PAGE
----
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Comments From the Department of Defense

GAO DRAFT REPORT-DATED JUNE 20, 1996

(GAO CODE 701040) OSD CASE 1175

“COMBAT AIR POWER: JOINT MISSION ASSESSMENTS NEEDED BEFORE

MAKING PROGRAM AND BUDGET DECISIONS”

DOD COMMENTS TO THE GAO RECOMMENDATIONS

O RECOMMENDATION 1: The GAO asserted that the future viability of U.S. air power
requires that the Secretary of Defense make informed decisions in at least two critical
areas--how best to reduce unneeded duplication and overlap in existing capabilities and
how the force can be recapitalized in the most cost-effective manner. To make such
decisions, the GAO concluded that the Secretary must have better information coming
from a joint perspective. Accordingly, the GAO recommended that the Secretary, along
with the Chairman of the Joint Chiefs of Staff, develop an assessment process that yields
more comprehensive information in key mission areas. The GAO indicated that this can
be done by broadening the current joint warfare capabilities as sessment process or
developing an alternative mechanism. (p.13, p.90/GAO Draft Report)

Now on pp. 13, 75-76.

DOD RESPONSE: Partially concur. The DoD considers that adequate information is
available to the Secretary of Defense to make decisions on U.S. combat air force
programs. The Secretary and Deputy Secretary of Defense receive comprehensive advice
on combat air power programs through two parallel processes: the Planning-
Programming-and-Budgeting System (PPBS) and the systems acquisition process. Joint
military force assessments and recommendations are provided in both processes. The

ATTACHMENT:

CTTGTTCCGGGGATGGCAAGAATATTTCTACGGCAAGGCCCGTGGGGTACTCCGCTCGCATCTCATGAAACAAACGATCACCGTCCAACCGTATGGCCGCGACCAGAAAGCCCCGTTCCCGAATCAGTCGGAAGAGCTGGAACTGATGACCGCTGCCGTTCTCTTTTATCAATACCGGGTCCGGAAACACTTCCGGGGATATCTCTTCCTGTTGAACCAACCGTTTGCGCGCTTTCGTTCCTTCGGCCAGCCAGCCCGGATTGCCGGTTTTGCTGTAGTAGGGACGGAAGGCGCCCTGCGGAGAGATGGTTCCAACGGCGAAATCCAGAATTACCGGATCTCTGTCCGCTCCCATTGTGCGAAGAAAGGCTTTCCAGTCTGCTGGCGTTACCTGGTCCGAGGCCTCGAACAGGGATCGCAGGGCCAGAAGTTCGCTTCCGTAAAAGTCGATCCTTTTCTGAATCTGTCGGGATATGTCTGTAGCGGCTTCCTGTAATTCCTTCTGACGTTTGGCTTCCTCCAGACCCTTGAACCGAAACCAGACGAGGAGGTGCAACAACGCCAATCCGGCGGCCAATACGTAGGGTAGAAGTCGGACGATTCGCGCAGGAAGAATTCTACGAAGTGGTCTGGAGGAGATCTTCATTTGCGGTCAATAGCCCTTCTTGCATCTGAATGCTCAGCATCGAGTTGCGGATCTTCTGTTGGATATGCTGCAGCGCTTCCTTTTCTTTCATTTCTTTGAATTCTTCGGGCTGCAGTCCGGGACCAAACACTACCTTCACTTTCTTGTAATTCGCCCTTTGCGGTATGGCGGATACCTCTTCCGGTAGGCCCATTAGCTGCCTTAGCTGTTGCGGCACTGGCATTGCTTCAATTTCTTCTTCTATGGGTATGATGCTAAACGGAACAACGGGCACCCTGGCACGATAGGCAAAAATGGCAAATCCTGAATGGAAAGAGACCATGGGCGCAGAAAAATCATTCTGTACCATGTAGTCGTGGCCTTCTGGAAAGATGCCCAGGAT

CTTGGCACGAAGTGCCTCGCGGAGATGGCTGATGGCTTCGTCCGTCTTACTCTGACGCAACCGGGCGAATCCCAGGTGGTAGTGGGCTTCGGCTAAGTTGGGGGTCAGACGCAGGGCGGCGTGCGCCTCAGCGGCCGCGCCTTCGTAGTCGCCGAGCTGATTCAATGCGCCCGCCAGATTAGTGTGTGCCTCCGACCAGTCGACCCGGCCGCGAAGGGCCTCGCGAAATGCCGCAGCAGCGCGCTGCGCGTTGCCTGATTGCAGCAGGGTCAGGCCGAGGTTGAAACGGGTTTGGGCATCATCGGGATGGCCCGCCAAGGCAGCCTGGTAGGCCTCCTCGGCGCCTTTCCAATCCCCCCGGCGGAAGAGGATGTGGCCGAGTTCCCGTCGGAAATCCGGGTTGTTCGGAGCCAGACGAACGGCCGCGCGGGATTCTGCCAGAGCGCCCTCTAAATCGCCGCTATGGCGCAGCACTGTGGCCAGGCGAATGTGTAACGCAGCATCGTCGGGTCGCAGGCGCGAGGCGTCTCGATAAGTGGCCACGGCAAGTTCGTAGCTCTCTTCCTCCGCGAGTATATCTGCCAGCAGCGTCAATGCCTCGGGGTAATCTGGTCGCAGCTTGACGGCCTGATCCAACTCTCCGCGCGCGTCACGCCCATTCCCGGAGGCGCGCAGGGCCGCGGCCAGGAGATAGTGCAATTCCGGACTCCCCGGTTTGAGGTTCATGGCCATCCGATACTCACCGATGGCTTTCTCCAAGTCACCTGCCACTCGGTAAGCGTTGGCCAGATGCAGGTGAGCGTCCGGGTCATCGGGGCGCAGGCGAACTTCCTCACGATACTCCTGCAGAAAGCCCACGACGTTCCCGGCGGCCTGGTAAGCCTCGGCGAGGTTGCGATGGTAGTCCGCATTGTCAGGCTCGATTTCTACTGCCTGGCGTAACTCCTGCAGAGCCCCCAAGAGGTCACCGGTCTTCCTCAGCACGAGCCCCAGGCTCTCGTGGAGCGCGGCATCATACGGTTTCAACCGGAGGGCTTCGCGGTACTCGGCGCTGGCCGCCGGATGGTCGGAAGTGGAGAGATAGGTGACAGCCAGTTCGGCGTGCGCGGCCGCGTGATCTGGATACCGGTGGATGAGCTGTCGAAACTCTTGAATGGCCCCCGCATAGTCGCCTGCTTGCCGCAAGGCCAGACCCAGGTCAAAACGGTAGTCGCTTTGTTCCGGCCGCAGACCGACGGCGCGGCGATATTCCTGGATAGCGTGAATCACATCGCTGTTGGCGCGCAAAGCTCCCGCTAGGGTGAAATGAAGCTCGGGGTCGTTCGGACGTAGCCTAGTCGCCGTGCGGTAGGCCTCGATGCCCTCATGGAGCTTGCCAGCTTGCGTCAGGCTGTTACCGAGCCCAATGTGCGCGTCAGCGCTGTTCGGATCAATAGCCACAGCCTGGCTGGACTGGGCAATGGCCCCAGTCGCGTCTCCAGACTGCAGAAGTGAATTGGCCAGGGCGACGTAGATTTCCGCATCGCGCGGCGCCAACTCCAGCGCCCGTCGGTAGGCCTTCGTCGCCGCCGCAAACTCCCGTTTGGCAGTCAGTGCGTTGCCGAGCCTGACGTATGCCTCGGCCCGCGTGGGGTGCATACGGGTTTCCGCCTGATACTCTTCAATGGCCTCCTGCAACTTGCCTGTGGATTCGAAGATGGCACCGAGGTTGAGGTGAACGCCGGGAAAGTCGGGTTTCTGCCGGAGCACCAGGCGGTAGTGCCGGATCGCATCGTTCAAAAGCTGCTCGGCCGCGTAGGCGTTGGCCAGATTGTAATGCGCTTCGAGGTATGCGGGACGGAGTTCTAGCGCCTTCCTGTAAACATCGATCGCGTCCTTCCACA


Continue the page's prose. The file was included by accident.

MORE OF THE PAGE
quality of analytical support could be improved, but the extent of support available has not
been insufficient for decision-making.

The Chairman of the Joint Chiefs of Staff provides advice to the Secretary and Deputy Secretary of Defense in the Chairman's Program Recommendations at the outset of each year's PPBS process. Later in the year, when final decisions are being made on priorities for that year's update of the Future Years Defense Program (FYDP), he provides the Chairman's Program Assessment to the Secretary and Deputy Secretary. These documents draw from the work of the Joint Warfighting Capabilities Assessment (JWCA) analyses as well as from consultations with the Commanders-in-Chief of the Unified and Specified Commands (CINCs) and their staffs. The JWCA process is very broad in scope and incorporates both quantitative analyses and integrating military judgment concerning capabilities, limitations, and risks.

The PPBS process was expanded significantly during the 1980s to offer full participation by the Joint Staff and CINC staffs in all phases of FYDP development. The major program review issue process that takes place each summer includes full Joint Staff representation on issue teams. Further, CINC representatives in the Pentagon can participate as they choose and copies of draft issue presentations have been made available to CINC staffs electronically on a timely basis since the 1980s for their participation as